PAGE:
Friday, 11 September 2009

Dark Stars and Hawking Radiation

The fictional spaceship 'Dark Star', from the 1974 movie of the same name, directed by by John CarpenterSome people have trouble getting used to the idea of Hawking radiation outside the context of strict quantum mechanics. For those people, I'd suggest that they consider the mechanics of a crusty old Nineteenth-Century “Dark Star” model.

The Dark Star was the predecessor to the modern black hole, and the basic properties of the object were worked up and published by John Michell back in 1784. Michell worked out many of the “modern” Twentieth-Century black hole properties from Newtonian principles, including the r=2M event horizon radius, gravitational spectral shifts, and a method of calculating the number of these “invisible” gravitationally-cloaked objects by finding the proportion of unseen “companion stars” in binary star systems, and then using statistics to extrapolate that proportion to the larger stellar population.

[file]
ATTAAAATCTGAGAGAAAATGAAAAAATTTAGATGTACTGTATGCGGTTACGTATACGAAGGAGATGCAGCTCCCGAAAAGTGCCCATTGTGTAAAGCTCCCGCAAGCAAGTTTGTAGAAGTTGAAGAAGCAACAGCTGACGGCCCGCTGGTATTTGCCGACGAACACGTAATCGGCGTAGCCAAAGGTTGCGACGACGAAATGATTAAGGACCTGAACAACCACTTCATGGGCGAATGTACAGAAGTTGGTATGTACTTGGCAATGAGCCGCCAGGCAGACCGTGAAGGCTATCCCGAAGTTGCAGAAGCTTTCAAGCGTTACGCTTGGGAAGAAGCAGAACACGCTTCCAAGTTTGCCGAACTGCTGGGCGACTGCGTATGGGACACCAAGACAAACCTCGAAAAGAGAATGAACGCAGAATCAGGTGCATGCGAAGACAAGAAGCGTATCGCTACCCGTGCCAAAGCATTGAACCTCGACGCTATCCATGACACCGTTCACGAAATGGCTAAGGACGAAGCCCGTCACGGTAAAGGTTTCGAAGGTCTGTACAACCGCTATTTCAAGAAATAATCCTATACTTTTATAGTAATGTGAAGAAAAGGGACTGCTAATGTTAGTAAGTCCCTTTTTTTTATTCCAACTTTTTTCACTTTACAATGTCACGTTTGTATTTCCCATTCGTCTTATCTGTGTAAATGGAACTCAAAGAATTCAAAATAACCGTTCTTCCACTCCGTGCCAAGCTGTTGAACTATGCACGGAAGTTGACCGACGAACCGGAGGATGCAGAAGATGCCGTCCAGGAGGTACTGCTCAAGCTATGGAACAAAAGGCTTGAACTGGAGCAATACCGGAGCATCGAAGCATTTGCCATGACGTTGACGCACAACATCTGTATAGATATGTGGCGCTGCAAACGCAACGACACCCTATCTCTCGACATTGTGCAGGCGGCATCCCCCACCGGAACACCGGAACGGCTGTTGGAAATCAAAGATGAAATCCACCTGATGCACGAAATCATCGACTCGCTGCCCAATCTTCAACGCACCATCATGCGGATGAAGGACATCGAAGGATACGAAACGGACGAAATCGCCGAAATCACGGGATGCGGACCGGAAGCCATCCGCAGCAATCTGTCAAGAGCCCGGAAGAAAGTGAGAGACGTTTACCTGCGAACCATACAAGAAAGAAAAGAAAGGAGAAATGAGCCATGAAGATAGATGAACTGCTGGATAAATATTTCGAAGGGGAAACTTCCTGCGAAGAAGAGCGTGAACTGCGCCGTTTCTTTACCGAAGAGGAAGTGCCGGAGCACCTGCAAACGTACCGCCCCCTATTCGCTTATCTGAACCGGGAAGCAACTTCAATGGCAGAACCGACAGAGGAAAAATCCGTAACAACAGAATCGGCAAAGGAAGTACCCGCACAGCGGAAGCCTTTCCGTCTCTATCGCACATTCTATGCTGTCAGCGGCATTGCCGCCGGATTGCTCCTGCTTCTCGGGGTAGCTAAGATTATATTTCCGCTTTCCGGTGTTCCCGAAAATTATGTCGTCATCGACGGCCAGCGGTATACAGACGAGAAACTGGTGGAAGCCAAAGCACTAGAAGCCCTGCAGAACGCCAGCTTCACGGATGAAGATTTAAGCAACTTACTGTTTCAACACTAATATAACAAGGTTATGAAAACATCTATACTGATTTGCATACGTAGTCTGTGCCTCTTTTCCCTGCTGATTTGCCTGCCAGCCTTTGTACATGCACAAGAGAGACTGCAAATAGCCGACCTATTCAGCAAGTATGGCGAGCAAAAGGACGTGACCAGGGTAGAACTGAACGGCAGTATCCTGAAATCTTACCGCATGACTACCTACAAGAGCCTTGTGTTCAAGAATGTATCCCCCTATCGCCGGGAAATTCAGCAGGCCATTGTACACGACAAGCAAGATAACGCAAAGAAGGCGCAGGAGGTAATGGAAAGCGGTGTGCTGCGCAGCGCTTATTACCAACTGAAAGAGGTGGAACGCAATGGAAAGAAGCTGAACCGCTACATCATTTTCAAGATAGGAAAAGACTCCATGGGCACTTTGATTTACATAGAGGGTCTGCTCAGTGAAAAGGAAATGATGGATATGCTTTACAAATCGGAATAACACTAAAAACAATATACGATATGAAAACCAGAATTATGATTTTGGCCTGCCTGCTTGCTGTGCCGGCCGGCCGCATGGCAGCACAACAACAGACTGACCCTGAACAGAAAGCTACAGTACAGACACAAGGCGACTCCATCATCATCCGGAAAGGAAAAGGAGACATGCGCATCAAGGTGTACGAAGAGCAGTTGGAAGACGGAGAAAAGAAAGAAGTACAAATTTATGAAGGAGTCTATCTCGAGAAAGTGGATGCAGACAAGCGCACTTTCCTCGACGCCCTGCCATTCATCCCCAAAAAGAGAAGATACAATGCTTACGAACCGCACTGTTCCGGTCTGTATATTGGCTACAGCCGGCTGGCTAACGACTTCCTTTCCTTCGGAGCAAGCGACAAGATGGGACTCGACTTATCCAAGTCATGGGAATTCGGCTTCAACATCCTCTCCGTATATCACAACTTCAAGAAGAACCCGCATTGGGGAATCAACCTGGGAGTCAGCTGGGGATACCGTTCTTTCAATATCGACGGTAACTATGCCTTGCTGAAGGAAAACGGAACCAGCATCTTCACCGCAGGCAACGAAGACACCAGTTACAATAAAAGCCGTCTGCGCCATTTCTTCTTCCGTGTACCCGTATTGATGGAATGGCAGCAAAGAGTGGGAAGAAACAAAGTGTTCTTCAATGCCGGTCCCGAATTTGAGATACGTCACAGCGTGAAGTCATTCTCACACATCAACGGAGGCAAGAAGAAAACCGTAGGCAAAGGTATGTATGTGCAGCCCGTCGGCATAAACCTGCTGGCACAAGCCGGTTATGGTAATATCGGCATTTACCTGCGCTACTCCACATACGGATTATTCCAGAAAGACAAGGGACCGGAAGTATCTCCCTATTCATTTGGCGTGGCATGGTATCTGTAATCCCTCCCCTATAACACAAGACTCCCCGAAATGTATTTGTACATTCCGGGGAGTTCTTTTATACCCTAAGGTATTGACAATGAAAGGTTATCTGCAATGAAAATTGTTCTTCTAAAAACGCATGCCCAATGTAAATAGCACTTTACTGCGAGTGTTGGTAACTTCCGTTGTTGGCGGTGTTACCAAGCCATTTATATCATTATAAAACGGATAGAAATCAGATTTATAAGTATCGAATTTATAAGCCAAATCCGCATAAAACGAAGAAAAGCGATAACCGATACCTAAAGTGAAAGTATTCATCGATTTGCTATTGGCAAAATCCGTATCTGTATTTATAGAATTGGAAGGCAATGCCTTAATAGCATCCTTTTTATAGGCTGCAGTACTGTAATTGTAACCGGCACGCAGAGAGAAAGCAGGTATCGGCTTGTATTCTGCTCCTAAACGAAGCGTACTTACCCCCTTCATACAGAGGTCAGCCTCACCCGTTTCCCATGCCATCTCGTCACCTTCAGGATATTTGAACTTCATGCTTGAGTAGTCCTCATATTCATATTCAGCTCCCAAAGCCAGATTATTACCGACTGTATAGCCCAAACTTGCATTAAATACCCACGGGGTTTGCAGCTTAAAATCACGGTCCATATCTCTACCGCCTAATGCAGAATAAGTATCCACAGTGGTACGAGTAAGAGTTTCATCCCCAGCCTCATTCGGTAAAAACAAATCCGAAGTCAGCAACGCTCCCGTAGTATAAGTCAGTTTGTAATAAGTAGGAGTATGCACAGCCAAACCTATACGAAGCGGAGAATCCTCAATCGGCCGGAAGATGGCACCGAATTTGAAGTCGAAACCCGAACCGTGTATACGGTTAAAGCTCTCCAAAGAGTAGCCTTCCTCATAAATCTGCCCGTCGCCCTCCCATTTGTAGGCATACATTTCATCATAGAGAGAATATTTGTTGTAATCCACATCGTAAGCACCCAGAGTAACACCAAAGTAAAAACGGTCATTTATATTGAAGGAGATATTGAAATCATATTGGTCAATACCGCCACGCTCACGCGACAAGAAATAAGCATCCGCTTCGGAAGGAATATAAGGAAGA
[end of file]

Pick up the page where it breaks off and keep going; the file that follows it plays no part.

The main difference between an old “dark star” and John Archibald Wheeler's 1950's-era “black hole” was that dark stars could emit faint traces of indirect radiation. In theory, signals and particles could still migrate upstream out of the dark star's gravitational trap by using local objects as accelerational stepping-stones, whereas under GR1915, this mechanism couldn't exist – objects smaller than their r=2M event horizon radius weren't just incredibly dark, but totally black. Their signals and radiation-pressure signature weren't just absurdly faint, but entirely missing. The thing really was, as Wheeler memorably described it, a truly black "hole" in the surrounding landscape.